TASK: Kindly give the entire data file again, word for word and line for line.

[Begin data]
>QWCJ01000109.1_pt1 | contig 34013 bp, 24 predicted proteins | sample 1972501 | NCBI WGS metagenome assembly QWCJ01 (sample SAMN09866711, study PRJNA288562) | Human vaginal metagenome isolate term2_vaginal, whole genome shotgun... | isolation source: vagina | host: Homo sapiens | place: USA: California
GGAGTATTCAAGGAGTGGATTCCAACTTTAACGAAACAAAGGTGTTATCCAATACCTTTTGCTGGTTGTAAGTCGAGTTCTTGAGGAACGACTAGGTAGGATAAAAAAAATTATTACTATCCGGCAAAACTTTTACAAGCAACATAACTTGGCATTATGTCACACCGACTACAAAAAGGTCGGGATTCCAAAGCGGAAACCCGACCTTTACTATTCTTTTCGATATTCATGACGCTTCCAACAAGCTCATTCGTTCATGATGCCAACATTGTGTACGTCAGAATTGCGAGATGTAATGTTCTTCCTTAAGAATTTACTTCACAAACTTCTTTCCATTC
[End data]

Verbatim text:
>QWCJ01000109.1_pt1 | contig 34013 bp, 24 predicted proteins | sample 1972501 | NCBI WGS metagenome assembly QWCJ01 (sample SAMN09866711, study PRJNA288562) | Human vaginal metagenome isolate term2_vaginal, whole genome shotgun... | isolation source: vagina | host: Homo sapiens | place: USA: California
GGAGTATTCAAGGAGTGGATTCCAACTTTAACGAAACAAAGGTGTTATCCAATACCTTTTGCTGGTTGTAAGTCGAGTTCTTGAGGAACGACTAGGTAGGATAAAAAAAATTATTACTATCCGGCAAAACTTTTACAAGCAACATAACTTGGCATTATGTCACACCGACTACAAAAAGGTCGGGATTCCAAAGCGGAAACCCGACCTTTACTATTCTTTTCGATATTCATGACGCTTCCAACAAGCTCATTCGTTCATGATGCCAACATTGTGTACGTCAGAATTGCGAGATGTAATGTTCTTCCTTAAGAATTTACTTCACAAACTTCTTTCCATTC